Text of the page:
Administration Takes Definitive Swipe at ACA

aca uncertainty

The Trump administration is freezing payments under an "Obamacare" program that protects insurers with sicker patients from financial losses, a move expected to add to premium increases next year.

At stake are billions in payments to insurers with sicker customers. The latest administration action could disrupt the Affordable Care Act, the health care law that has withstood President Donald Trump's efforts to completely repeal it.

In a weekend announcement, the Centers for Medicare and Medicaid Services said the administration is acting because of conflicting court ruling in lawsuits filed by some smaller insurers who question whether they are being fairly treated under the program.

The so-called "risk adjustment" program takes payments from insurers with healthier customers and redistributes that money to companies with sicker enrollees. Payments for 2017 are $10.4 billion. No taxpayer subsidies are involved.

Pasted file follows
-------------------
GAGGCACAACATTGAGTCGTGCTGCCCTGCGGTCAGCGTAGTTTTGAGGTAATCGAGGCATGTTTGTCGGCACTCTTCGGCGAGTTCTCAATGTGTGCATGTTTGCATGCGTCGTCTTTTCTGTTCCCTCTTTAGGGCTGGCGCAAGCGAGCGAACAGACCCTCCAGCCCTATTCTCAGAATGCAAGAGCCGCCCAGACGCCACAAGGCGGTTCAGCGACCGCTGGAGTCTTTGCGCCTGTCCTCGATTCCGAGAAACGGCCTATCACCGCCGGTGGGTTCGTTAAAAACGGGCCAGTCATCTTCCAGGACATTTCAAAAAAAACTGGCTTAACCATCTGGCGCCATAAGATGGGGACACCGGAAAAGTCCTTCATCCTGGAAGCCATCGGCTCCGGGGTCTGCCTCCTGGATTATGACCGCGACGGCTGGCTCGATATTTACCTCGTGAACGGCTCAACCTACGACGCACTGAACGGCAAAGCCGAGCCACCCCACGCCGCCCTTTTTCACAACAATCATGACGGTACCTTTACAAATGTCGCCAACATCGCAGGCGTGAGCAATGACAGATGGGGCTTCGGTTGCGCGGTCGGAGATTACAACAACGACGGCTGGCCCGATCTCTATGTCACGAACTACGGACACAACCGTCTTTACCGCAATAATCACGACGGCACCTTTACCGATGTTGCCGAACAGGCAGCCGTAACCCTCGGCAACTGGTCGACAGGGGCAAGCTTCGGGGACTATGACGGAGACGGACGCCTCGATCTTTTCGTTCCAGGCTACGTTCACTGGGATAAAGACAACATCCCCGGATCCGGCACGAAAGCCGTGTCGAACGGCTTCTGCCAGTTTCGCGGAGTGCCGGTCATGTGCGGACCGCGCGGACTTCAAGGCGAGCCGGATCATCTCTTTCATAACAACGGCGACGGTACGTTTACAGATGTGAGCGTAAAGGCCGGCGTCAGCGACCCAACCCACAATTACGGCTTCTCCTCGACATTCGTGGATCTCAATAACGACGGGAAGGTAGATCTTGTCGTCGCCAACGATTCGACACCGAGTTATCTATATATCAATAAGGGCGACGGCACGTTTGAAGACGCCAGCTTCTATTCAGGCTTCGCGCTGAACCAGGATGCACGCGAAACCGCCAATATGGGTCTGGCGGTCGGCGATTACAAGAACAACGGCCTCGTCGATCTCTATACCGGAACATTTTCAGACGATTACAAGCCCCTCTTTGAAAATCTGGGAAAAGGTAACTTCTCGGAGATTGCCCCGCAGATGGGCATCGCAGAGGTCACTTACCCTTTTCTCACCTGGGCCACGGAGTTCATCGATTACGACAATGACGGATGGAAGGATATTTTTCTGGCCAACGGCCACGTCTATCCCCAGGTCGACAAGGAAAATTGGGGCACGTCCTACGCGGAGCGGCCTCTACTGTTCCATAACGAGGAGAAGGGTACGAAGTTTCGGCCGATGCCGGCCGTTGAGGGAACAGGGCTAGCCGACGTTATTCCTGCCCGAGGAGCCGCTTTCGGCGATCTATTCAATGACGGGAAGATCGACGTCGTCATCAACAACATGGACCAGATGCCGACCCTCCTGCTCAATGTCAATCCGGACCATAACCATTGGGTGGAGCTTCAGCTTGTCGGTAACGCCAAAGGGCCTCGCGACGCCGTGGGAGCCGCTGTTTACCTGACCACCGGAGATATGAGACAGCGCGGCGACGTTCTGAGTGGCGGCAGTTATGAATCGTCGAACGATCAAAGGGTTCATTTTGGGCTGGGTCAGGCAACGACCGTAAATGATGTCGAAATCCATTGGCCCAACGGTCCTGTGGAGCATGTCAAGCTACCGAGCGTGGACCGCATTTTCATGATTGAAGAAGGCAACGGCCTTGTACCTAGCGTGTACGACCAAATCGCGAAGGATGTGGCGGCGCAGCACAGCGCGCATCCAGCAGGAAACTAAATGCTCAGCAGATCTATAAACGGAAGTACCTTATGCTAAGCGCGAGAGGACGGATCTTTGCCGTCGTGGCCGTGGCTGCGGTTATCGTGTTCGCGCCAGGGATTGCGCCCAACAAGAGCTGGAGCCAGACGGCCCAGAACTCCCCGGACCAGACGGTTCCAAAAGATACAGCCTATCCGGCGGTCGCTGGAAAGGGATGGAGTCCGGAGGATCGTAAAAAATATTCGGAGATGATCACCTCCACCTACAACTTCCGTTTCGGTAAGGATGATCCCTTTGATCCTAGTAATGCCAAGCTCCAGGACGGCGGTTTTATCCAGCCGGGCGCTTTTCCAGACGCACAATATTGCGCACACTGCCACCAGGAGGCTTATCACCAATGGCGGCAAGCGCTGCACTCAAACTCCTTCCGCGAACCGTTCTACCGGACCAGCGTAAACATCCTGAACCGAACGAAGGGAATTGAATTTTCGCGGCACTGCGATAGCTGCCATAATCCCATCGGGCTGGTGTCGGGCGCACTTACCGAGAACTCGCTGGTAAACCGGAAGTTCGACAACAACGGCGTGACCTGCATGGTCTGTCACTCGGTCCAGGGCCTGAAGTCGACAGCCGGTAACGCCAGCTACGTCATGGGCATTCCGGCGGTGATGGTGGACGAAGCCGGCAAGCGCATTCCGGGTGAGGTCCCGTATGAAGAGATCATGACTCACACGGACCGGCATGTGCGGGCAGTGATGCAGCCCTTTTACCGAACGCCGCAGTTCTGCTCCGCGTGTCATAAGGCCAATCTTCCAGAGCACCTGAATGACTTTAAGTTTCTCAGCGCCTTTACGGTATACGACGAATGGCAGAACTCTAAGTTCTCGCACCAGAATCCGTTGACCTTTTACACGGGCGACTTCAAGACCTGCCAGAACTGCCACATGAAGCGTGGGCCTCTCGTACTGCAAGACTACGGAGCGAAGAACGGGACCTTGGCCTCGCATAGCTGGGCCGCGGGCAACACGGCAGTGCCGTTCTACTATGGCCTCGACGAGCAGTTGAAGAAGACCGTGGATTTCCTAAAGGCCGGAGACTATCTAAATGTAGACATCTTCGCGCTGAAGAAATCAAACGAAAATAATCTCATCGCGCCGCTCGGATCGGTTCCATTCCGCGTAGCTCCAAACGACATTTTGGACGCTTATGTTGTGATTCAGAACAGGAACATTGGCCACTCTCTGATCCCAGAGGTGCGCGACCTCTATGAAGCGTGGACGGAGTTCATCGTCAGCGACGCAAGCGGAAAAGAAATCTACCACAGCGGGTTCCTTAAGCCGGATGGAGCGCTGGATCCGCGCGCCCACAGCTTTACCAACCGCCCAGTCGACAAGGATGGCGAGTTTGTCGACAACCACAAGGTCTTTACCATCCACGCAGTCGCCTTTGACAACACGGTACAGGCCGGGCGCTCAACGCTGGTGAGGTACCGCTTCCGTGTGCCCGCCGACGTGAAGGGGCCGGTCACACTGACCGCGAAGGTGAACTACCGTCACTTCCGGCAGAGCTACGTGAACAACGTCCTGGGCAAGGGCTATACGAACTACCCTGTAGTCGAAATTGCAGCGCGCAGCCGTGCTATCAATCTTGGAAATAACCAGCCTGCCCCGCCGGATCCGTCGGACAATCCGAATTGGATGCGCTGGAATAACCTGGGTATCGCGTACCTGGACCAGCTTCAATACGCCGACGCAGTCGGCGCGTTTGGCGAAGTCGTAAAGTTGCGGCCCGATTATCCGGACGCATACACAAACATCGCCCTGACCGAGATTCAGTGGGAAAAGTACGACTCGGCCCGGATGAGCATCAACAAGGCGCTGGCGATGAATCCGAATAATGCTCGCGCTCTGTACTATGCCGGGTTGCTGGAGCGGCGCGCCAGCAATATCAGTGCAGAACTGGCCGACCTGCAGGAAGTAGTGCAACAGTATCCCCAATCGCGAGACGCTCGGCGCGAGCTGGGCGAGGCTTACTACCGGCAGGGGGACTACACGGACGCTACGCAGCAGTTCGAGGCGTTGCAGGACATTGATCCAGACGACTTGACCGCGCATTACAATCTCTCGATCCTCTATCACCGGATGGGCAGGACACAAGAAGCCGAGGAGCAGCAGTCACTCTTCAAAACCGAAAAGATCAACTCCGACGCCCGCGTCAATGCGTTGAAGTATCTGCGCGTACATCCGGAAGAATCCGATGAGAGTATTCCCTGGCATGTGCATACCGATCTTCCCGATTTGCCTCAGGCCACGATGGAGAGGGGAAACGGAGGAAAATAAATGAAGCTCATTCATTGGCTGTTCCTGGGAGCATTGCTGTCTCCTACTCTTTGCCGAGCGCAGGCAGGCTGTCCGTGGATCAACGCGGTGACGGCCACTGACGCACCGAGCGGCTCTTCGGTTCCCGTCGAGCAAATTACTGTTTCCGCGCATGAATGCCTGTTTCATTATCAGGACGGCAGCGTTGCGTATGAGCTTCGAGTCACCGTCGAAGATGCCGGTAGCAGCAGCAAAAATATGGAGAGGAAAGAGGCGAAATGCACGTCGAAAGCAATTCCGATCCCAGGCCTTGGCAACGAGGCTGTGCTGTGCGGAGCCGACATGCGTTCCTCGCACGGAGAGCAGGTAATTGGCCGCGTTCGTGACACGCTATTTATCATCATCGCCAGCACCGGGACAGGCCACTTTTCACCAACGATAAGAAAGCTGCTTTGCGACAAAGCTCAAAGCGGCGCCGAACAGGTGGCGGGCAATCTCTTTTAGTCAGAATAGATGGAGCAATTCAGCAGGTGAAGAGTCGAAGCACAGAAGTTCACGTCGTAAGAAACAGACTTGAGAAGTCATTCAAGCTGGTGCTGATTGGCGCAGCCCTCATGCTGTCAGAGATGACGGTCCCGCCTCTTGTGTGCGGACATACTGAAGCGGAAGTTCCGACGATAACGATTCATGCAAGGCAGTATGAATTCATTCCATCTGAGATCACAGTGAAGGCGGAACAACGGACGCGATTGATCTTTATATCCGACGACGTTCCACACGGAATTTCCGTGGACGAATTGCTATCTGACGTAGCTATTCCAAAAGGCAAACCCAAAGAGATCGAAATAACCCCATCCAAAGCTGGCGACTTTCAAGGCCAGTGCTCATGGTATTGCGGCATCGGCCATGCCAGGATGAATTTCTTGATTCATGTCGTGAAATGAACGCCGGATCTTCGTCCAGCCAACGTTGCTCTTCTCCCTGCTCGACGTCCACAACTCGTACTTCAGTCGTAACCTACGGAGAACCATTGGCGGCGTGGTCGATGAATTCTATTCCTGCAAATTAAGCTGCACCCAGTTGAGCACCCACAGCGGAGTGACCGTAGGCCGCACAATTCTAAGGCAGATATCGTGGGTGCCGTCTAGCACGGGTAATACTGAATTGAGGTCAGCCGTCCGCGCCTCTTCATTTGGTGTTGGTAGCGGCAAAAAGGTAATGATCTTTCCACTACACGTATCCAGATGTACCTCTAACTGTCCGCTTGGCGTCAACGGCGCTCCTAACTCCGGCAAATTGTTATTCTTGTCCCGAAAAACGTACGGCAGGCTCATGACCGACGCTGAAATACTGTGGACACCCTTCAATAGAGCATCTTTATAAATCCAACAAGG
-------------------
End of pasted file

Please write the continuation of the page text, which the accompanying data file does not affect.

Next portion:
The idea behind the program is to remove the financial incentive for insurers to "cherry pick" healthier customers. The government uses a similar approach with Medicare private insurance plans and the Medicare prescription drug benefit.

Latest ACA Move Adds to Insurers' Uncertainty 

The administration's move to suspend billions of dollars in payments that insurers expect injects new uncertainty into the Affordable Care Act's insurance markets right as the companies are deciding next year's rates.

The Centers for Medicare and Medicaid Services said Saturday it was forced to halt further collections or payments under the ACA program known as risk adjustment, because of a federal judge's ruling. Initially, the decision could affect $10.4 billion in payments tied to the 2017 benefit year, which were scheduled to flow this fall.